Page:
Apple has been granted a Patent for an iPhone with a Flip Phone Form Factor that supports recent rumors
On Monday Front Page Tech, hosted by Jon Prosser, posted a video with one segment dedicated to rumors of a possible Flip-Style iPhone being developed. The video below is set to begin when that segment roughly begins.
Coincidentally, the US Patent & Trademark Office published a granted patent from Apple that, yes, describes an iPhone with a flip phone form factor.
Going back in time, Steve Jobs was listed as an inventor for the first iPhone that was really an iPod with rotary phone dial form factor. The patent was filed for in 2006 and granted in 2010. It was a patent to mislead and Steve Jobs illustrated the iPod with a rotary dial in his famous 2007 iPhone launch keynote as a joke.
I bring this up because the bulk of the patent figures that Apple uses in their latest granted patent supports a flip phone that has dedicated buttons illustrated. Apple introduced the 2007 mocking the use of buttons and so, no, I don't believe that Apple will release a flip phone form factor with physical buttons.
While the granted patent verbiage does in fact support physical buttons etc., the patent equally presents a design that uses "touch sensors" and "touch-and/or force sensitive displays."
Apple Later adds: "These components, along with the display that is positioned below the transparent cover, produce an input surface that may accept various types of physical inputs, such as swipes, gestures, touch inputs, presses, and the like."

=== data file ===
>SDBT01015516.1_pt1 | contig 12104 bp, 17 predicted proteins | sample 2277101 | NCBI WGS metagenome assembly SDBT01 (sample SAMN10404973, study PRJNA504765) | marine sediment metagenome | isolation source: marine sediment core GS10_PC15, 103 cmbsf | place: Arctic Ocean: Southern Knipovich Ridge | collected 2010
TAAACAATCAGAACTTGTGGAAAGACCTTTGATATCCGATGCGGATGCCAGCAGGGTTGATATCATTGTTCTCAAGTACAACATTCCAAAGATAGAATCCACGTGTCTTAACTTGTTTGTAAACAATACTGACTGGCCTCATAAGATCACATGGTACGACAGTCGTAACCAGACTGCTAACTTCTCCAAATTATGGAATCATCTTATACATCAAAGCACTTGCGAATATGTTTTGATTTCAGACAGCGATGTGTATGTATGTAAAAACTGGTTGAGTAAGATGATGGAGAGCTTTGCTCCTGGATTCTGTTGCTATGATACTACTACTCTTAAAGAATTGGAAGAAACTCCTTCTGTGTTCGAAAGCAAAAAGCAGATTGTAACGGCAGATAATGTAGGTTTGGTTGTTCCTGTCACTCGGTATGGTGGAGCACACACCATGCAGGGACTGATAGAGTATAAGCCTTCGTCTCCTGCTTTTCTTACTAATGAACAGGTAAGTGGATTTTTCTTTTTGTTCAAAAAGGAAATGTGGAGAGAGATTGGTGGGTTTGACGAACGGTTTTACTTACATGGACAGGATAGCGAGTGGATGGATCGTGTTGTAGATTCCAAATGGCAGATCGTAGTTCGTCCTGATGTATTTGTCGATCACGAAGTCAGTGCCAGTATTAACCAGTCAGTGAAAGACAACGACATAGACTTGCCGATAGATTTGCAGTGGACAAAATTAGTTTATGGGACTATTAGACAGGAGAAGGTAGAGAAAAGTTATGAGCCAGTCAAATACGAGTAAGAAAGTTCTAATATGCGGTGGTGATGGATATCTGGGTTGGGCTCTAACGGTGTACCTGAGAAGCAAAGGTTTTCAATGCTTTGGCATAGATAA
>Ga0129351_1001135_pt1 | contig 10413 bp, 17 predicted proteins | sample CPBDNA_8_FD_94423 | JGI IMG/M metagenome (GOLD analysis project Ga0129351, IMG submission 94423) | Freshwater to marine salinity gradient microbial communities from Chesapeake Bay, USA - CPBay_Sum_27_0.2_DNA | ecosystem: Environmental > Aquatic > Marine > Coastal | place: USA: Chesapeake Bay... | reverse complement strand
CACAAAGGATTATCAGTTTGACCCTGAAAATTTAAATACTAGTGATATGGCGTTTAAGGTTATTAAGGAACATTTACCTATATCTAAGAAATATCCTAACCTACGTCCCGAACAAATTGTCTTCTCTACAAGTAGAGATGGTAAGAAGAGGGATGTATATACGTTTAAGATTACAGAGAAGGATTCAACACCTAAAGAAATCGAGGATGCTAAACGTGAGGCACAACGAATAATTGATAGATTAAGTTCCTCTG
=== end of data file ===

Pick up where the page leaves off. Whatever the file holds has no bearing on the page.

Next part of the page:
Apple's patent FIG. 4 below illustrates a "clamshell-style" iPhone with uses a back side hinge mechanism.
As an example, Apple points to the top case #410 and the bottom case #414 may be formed of metal (e.g., aluminum, stainless steel, zinc, titanium, etc.), and the intermediate layer #412 may be formed of a different material such as fiberglass, carbon fiber, plastic, polycarbonate, glass, a different kind of metal, or the like.
Apple's patent FIG. 19A below illustrates a composite structure integrated into a display portion to facilitate cooling of a display or other components of the electronic device.
Apple's patent FIG. 19B above illustrates a side view of the device #1900 of FIG. 19A, air may enter one end of the air-permeable structure #1910 and pass through the air-permeable structure exiting at location #1918.
Apple further notes that the air-permeable structure #1910 of FIGS. 19A and 19B may be any suitable structure, such as a series of rods, filaments, shaped (e.g., corrugated) sheets, fibers, an open-cell foam, or the like, that extend between the front member #1906 and the back member #1908. The rods, filaments, fibers, foam, or shaped sheets may be formed from or include any suitable material, such as carbon fiber, polymer, metal, ceramic, polymer, composite materials, or the like.
For more details, review Apple's granted patent 10,915,151. Patently Apple originally covered this as a patent application back in April 2019.